I have the privilege of being the chairman of a charity, having succeeded in that capacity the noble and learned Lord the Lord Chancellor. The charity is concerned with children and families. Many charities deal with the disadvantaged. On occasions they require to criticise the policy of government. Sometimes they have to be fairly vociferous on behalf of disadvantaged people. It is a difficult line to establish when a charity is working, in Inland Revenue terms, for charitable purposes only and when it becomes a political pressure group.

Is it right that the noble and learned Lord the Lord Advocate, as a member of the Government, should be the person who decides these kinds of issues? I suggest that it is not. I further suggest, as a matter of practical politics, that it does not work very well. It is suggested that eight people are to carry out this work under the supervision of the Lord Advocate. I understand that that happens to be the number of qualified staff vacancies in one procurator fiscal's office in Scotland which the Lord Advocate cannot fill. Is this charities' body to be filled with people who are not very good at prosecuting in district courts and who have to be moved somewhere else? Alternatively, are they to be people who really know something about the law of trusts and charities? I suggest that there is a case for an independent body consisting of people who are interested and knowledgeable regarding public trusts.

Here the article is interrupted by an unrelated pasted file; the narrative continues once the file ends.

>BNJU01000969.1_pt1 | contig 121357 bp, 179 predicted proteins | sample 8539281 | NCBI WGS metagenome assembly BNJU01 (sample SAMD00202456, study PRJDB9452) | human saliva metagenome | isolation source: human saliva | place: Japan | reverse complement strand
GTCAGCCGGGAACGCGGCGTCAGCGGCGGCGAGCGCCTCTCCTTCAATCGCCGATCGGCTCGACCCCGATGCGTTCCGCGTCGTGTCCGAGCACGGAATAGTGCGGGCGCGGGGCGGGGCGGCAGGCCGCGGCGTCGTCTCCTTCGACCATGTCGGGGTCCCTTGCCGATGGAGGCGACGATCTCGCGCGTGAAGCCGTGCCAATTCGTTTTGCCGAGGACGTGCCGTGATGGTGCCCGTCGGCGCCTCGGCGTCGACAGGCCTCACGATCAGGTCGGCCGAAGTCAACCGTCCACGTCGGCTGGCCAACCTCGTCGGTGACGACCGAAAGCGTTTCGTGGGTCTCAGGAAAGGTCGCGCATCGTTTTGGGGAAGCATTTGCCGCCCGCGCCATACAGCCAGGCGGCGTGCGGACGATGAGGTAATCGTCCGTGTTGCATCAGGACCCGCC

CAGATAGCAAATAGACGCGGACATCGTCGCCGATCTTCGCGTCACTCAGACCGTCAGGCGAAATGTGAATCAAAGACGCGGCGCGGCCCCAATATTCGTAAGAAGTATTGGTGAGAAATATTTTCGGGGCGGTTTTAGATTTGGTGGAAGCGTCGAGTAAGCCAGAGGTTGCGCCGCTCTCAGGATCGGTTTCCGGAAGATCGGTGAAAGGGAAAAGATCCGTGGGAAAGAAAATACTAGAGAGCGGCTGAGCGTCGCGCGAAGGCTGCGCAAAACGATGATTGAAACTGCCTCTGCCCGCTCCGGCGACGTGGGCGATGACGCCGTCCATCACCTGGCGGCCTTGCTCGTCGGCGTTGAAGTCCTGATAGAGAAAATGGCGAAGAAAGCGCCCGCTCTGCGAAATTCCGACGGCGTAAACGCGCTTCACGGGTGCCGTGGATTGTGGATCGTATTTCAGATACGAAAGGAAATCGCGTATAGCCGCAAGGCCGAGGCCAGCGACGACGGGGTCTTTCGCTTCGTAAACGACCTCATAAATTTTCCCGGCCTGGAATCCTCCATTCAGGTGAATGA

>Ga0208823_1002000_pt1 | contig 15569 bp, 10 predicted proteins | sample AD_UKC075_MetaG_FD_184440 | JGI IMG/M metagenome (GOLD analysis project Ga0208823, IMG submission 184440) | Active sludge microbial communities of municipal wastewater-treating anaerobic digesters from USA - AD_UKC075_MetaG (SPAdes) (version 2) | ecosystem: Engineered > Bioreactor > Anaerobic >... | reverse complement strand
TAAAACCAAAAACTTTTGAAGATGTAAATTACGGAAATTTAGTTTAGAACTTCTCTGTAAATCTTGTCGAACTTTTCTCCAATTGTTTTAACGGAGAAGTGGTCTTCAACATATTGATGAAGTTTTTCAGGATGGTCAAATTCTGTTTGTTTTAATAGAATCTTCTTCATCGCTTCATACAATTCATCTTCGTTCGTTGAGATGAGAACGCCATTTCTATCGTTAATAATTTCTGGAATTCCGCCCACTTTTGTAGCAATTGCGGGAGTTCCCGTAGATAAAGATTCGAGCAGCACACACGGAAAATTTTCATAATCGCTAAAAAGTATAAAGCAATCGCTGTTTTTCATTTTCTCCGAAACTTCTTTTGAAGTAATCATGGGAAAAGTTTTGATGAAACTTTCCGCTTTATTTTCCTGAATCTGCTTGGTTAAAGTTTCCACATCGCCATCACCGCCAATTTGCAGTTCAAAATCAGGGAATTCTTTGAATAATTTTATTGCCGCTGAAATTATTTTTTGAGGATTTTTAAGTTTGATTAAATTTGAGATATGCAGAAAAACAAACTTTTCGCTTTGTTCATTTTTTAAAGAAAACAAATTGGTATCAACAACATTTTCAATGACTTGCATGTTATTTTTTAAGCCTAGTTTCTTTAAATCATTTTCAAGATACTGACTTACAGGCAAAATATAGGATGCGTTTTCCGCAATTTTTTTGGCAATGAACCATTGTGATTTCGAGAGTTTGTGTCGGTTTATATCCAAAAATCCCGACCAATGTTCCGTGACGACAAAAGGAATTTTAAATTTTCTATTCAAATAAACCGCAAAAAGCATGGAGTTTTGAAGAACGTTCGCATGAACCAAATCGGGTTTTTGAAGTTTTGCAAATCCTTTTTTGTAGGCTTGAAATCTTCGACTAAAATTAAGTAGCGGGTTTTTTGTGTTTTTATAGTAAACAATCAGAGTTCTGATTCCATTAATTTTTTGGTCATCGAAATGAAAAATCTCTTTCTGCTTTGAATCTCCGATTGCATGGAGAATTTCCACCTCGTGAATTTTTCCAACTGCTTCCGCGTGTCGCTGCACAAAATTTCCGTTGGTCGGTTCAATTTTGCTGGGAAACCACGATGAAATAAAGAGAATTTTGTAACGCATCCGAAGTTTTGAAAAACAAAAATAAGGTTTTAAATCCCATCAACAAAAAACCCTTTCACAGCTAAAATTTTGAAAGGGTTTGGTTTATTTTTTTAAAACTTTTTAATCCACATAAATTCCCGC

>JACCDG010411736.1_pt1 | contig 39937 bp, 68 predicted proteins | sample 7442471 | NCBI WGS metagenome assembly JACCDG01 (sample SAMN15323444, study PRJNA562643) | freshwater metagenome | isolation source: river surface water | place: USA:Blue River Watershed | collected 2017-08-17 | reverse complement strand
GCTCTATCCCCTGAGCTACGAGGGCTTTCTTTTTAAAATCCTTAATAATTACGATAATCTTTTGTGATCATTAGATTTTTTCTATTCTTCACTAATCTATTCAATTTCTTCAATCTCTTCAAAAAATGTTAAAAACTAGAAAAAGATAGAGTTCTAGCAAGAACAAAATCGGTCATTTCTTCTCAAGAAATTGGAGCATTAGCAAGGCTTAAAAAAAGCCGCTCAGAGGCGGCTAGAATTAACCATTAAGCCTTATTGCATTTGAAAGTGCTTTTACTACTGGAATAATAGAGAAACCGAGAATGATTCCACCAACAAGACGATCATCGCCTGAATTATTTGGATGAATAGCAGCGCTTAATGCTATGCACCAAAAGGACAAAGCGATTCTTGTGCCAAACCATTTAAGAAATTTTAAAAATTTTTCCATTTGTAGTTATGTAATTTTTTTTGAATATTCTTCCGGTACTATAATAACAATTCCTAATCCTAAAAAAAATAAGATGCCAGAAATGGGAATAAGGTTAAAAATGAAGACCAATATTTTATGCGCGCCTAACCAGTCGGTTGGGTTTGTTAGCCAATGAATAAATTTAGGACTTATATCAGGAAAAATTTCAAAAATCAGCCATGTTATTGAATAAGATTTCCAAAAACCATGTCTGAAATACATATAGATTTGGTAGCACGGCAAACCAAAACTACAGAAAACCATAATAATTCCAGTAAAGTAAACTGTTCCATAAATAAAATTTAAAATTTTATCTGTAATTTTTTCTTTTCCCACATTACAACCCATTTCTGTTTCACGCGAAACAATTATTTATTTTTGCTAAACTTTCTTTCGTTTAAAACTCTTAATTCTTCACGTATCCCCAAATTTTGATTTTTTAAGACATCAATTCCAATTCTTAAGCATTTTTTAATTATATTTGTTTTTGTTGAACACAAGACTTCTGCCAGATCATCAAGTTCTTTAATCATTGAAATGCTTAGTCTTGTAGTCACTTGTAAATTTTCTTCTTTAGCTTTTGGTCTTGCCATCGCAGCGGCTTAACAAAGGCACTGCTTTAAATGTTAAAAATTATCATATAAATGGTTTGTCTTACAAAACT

There is another major change for charitable trusts and trustees which the noble and learned Lord will no doubt say is deliberate. Until now a gratuitous trustee was only liable for wilful misconduct. The Bill refers not to wilful misconduct but to any misconduct or mismanagement. Has the noble and learned Lord any idea of the difficulties of finding people to fulfil the necessary social job of being a gratuitous trustee in these circumstances? Is it really intended that any mismangement or misconduct is necessary? This contrasts with the person who holds himself out to be a conveyancing practitioner. He is not liable at all unless he wilfully and falsely holds himself out to be a conveyancing practitioner. Why is "wilful" omitted from the mismanagement?

I turn to the legal profession. Here the approach seems, from recollection, similar to the philosophy behind the Financial Services Act. Now that that Act has been in force for some time, I fail to see why anybody should consider such philosophy the correct approach. The effect for the small consumer of financial services has been to reduce competition, to decrease the availability of independent advice and to increase the cost of services. I now apply that to the legal services.

The major users of legal services such as the banks and the insurance companies —organisations of that kind —are not the people who need protection and help. They can pay for whatever they want and sometimes do. It is the ordinary citizen requiring a lawyer perhaps two or three times during his life who needs to have a reasonable expectation that he will be able to obtain good service at reasonable cost. The Bill does nothing at all for the ordinary citizen.